Illegal oil spills decline in Baltic Sea

The number of illicit oil discharges from ships in the Baltic Sea drops by 63 percent over a 10-year period.

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Updated on 10 May 2010 07:01 GMT

The number of deliberate, illegal oil discharges from ships observed by national surveillance planes and satellites over the Baltic Sea area decreased by more than 25 percent last year compared to 2007 and by 63 percent since 1999, according to a study by the Helsinki Commission (HELCOM).

According to the latest national annual reports provided by member states to HELCOM, 178 illicit oil spills were detected during a total of 5,046 hours of surveillance flights during 2009. This compares to 210 discharges during a total of 4,603 air patrol hours in 2008, and 238 discharges observed during 3,969 air patrol hours in 2007. A decade ago in 1999 a total of 488 discharges were detected during 4,883 air patrol hours.

"This is a very excellent development, showing the results of HELCOM's work," said Anne Christine Brusendorff, HELCOM's Executive Secretary. "The number and size of detected oil spillages in the Baltic Sea has been decreasing over the past years, even though the density of shipping has rapidly grown and the aerial surveillance activity in the countries has been substantially improved."

This positive trend is attributed to the complex set of measures known as the Baltic Strategy to prevent illegal discharges of oil and waste into the sea, which the HELCOM countries have been implementing since the 1990s.

"The best way to evaluate the number of illegal oil discharges is to reflect it as pollution per flight hour index, which compares the total number of observed oil spills to the total number of flight hours," said Monika Stankiewicz, HELCOM's Maritime and Response Professional Secretary. "The index for the Baltic Sea has been decreasing over the past years, which indicates less oil spills or/and increased surveillance activity."

Deliberate oil discharges from ships have been regularly observed during surveillance flights over the Baltic Sea since 1988. One of the peak years was 1989, when 763 spills were detected during 3,491 flight hours. Most of the illegal oil discharges detected during 2009 were along major shipping routes.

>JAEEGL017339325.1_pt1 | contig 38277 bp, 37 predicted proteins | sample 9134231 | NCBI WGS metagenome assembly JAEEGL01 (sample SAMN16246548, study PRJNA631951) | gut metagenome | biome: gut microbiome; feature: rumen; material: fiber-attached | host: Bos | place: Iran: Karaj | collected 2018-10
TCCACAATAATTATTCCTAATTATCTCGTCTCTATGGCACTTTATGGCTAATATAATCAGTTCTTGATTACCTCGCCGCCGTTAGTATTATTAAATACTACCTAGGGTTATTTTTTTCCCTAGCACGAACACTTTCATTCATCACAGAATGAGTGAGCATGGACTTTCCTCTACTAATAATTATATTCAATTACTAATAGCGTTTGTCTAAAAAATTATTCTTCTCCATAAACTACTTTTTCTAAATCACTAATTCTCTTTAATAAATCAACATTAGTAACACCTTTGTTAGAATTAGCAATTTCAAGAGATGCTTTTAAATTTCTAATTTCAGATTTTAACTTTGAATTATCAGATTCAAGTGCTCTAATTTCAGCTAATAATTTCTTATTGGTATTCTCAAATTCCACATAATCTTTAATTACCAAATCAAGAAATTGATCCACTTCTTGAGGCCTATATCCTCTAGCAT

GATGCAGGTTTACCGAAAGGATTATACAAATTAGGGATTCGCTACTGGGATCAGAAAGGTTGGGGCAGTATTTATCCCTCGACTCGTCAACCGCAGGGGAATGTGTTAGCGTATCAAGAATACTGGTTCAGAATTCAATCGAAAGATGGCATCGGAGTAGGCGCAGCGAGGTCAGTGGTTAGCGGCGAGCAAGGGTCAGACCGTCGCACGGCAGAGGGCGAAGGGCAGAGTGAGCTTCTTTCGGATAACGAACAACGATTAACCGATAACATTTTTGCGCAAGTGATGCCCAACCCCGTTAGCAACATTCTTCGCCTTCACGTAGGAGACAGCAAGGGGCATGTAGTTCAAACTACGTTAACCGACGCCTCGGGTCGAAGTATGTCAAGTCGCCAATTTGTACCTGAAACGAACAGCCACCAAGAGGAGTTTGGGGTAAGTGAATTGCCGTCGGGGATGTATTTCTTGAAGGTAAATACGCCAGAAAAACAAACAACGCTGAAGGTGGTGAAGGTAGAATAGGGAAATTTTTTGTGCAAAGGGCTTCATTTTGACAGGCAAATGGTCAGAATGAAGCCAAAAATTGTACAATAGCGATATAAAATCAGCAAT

Some 168 of the oil discharges (98%) detected in 2009 were smaller than one cubic metre, and of these oil spills as many as 138 were even smaller than 0.1 cubic metre or 100 litres. Only one spill was over 10 cubic metres in size and the total estimated volume of oil spills observed in 2009 amounted to 40.3 cubic metres. In 2007, there were four discharges of over 10 cubic metres, and the total estimated volume of oil spills amounted to 125.4 cubic metres.

In the vast majority of cases of detected illegal discharges the polluters generally remain unknown. In 2009, the polluters were identified in 8 cases (4.5%).

Regular aerial surveillance flights have contributed significantly to the decrease in discharges, as ships are increasingly aware that their illicit polluting activities can be detected. The HELCOM aerial surveillance fleet today consists of more than 25 airplanes and helicopters, many of which are equipped with remote sensing equipment such as side-looking airborne radar (SLAR), infrared (IR) and ultraviolet (UV) cameras, photo and video equipment.

HELCOM also uses satellite surveillance to detect illegal polluters. Satellite images are provided by the CleanSeaNet (CSN) satellite service of the European Maritime Safety Agency (EMSA).

In 2009, 608 satellite images were delivered to the Baltic Sea countries, indicating 280 possible oil slicks. From these images, on an average 0.46 oil spill indications were detected. Satellite images can indicate "candidates" for oil spills at sea, which can then be verified on location by a vessel or aircraft.

Both aerial and satellite surveillance have contributed to the enforcement of the Baltic Strategy. The main objectives of the Strategy, which was operationalized by the HELCOM Ministerial Meeting in 1998, are to ensure ships' compliance with global and regional discharge regulations, and to eliminate illegal discharges into the sea of all wastes from all ships, and thus prevent pollution.

Another objective is to ensure that ship-generated wastes are delivered to suitable port reception facilities where they can be treated in an environmentally-friendly manner.